I’ve started collecting maps. I’m not looking for rare or antique maps. Those don’t really interest me. Instead, I’m looking for maps that capture different periods of time — what cities used to look like 100 or 200 years ago.
The maps I’m collecting don’t have to have been created 100 or 200 years ago (though it would be nice if they were). What’s more important to me is historical accuracy. Maps — and how they evolve — are a reflection of history. They show what areas were developed, what areas were important, what areas weren’t important, and how the people of that era viewed the universe.
My interest in maps began in 2001 when I helped build interactive maps based on 2000 census data for USA Today‘s website. I worked on the project with an all-star team of data reporters. And we figured out how to pour census data into maps to show the different demographic trends that were taking place in the U.S. People could also use the maps to find out the latest census data in their neighborhood. They were able to drill down from the national level to state, county, census tract, and block levels.
These maps marked the first time people could easily access census data. And they marked my first foray into geographic information systems (GIS), which I grew to love. Maps are a powerful tool that can be used to visualize data, discover trends, detect problems, and find solutions to critical problems.
I learned about the finer details of map making during this project. And the biggest thing I learned was that most of our maps are wildly inaccurate. Imagine removing the peel of an orange in one piece and flattening it. That’s essentially what map making is. To make up for the distortions of moving from three dimensions to two dimensions, map makers came up with projections.
In theory, projections “inflate” the two-dimensional map to make it more accurate. In reality, most projections improve certain aspects of maps. But they remain wildly inaccurate at placing things where they’re actually supposed to be. One of the most popular projections is the Mercator projection. This projection actually made it easier to navigate the ocean. But it does a terrible job of showing the relative size of land areas. Greenland, for example, is the same size as Africa in Mercator projections. And if you learned nothing from “The West Wing” and map projections (I saw this when it originally aired and fell on the floor seeing that the thing I had just learned about at work had become a scene on the show), just know these two things:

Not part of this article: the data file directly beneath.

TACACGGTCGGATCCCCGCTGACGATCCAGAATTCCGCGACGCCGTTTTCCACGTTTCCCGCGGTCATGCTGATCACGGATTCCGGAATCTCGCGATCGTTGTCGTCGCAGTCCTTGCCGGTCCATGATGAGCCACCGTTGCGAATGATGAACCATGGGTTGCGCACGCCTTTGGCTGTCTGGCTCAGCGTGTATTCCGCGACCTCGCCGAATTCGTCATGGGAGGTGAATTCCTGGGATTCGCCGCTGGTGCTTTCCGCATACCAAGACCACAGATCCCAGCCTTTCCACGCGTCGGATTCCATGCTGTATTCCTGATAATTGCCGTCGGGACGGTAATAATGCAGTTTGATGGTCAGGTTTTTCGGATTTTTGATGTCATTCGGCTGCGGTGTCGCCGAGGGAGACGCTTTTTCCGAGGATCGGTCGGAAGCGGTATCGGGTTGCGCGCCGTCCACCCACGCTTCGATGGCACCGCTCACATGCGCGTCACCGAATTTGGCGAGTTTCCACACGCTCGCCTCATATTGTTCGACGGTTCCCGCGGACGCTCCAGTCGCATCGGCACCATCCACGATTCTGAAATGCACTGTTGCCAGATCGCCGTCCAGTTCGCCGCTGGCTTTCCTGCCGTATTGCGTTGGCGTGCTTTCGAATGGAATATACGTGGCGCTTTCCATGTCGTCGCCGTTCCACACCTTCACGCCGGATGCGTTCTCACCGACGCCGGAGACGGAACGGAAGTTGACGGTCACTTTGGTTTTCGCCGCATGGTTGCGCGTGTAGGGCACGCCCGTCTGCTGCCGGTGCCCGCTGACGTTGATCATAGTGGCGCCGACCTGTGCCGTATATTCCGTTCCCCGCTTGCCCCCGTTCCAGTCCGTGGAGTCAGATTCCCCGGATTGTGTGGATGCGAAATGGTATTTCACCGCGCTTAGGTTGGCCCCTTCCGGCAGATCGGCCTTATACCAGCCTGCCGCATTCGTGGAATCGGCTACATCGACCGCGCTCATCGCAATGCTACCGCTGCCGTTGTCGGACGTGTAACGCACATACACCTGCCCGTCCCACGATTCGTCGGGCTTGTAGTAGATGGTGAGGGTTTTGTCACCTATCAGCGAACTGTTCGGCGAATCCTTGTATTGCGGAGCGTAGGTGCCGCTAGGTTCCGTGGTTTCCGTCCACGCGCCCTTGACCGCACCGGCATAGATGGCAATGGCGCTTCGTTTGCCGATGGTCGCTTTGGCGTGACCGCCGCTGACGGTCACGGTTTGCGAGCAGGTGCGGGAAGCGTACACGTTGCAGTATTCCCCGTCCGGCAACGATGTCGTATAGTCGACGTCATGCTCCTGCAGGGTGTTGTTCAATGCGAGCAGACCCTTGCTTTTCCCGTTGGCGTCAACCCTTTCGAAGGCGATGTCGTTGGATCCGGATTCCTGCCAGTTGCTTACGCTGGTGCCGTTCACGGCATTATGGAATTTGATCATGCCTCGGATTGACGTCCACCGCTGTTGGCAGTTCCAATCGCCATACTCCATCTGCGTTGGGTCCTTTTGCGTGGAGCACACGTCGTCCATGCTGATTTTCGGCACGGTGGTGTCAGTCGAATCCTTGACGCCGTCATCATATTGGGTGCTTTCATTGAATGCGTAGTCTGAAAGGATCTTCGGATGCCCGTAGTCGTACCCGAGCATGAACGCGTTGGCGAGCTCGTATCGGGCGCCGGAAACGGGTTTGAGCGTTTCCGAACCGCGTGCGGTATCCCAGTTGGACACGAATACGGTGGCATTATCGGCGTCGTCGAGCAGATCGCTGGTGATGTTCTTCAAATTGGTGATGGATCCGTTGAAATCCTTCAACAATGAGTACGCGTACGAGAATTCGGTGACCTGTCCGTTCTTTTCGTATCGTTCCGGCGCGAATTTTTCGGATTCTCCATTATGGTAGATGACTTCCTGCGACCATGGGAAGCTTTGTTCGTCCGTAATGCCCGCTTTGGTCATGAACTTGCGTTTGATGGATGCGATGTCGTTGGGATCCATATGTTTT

- Africa is a continent that is MUCH bigger than the island of Greenland.
- Germany “isn’t where we think it is.”
As much as I enjoy geeking out about maps, I don’t worry about projections when I buy a map. Instead, I focus on story, price, and personal connection.
I like maps that tell me a story. The story can be as simple as “wow, look at how this city has (or hasn’t) changed.” But I need to be intrigued by a map before buying it.
I also need to have some sort of personal connection to the map I’m buying. I like getting maps of cities or states that I’ve lived in or spent a significant amount of time in. A random but interesting map of Miami wouldn’t appeal to me. I haven’t spent enough time there to appreciate a Miami map. I would love an old map of Las Vegas, though. Even though I haven’t (formally) lived there, I’ve spent enough time there that it feels like another home.
Price is also an important consideration. I know that I’m going to spend a lot of money framing the map (usually more than the cost of the map itself) to both preserve and display it. So I really don’t want to spend much money on the map itself. But I have to spend enough money to get a map I like.
It’s hard to find that sweet spot. I generally do well at antique stores. I don’t worry about how rare the map is. I just want maps that I like. And because I’m taking steps to preserve them, there’s at least a chance that decades from now, they might be more scarce than they are today.
Most importantly, these maps bring me joy. I like shopping for them. I like framing them. I like displaying them. And I love the stories they tell.
So as you ponder your journey through the collectibles space, make sure you enjoy the process. This is supposed to be fun. Make sure you have some.